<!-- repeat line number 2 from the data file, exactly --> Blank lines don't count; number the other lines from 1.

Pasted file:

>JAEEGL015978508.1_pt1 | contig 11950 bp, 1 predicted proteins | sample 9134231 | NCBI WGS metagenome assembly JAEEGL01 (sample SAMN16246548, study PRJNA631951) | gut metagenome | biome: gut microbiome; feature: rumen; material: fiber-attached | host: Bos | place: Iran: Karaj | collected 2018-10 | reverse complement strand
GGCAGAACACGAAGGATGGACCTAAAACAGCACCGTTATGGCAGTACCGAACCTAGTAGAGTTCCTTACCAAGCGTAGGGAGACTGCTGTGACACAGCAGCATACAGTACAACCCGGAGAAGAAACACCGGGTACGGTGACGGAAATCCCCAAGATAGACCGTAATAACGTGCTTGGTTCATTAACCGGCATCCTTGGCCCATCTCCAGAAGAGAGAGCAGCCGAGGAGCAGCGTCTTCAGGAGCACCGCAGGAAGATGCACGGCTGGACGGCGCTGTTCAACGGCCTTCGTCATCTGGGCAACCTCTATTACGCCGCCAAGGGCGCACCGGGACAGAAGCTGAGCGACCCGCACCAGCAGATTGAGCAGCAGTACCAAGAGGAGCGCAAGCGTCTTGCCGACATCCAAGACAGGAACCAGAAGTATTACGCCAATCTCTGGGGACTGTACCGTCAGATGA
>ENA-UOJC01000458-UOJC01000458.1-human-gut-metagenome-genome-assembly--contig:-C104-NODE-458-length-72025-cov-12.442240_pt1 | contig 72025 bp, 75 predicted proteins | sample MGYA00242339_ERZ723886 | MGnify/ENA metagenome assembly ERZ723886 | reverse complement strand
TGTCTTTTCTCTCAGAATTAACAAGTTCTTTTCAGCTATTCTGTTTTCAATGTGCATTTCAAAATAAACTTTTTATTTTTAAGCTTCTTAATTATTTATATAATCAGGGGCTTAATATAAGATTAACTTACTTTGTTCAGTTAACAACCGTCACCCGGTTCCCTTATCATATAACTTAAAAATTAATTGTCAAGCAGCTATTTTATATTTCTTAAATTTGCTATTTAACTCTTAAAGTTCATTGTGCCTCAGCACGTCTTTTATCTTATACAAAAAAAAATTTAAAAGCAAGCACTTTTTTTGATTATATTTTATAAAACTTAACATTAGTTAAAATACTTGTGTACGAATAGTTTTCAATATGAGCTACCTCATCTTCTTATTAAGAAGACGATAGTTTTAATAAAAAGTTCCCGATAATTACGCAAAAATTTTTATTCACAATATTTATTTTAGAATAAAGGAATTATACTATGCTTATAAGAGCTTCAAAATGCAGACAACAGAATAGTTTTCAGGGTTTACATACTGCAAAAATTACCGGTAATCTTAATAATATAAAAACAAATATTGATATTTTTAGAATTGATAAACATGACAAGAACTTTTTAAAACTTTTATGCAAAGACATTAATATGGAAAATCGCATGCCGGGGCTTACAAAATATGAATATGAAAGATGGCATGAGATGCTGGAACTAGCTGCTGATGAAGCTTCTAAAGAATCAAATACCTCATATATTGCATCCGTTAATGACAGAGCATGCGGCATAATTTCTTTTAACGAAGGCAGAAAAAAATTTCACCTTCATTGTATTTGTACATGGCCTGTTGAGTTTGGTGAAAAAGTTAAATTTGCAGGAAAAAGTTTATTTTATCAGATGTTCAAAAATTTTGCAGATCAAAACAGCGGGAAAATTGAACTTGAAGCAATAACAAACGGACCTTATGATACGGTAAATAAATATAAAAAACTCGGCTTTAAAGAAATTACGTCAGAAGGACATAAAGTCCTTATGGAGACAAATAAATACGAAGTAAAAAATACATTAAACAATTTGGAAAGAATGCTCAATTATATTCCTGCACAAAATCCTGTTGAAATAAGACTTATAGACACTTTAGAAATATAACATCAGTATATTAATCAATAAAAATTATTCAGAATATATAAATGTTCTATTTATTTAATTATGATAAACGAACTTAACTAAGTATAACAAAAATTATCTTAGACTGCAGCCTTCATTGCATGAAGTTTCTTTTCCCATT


GGCAGAACACGAAGGATGGACCTAAAACAGCACCGTTATGGCAGTACCGAACCTAGTAGAGTTCCTTACCAAGCGTAGGGAGACTGCTGTGACACAGCAGCATACAGTACAACCCGGAGAAGAAACACCGGGTACGGTGACGGAAATCCCCAAGATAGACCGTAATAACGTGCTTGGTTCATTAACCGGCATCCTTGGCCCATCTCCAGAAGAGAGAGCAGCCGAGGAGCAGCGTCTTCAGGAGCACCGCAGGAAGATGCACGGCTGGACGGCGCTGTTCAACGGCCTTCGTCATCTGGGCAACCTCTATTACGCCGCCAAGGGCGCACCGGGACAGAAGCTGAGCGACCCGCACCAGCAGATTGAGCAGCAGTACCAAGAGGAGCGCAAGCGTCTTGCCGACATCCAAGACAGGAACCAGAAGTATTACGCCAATCTCTGGGGACTGTACCGTCAGATGA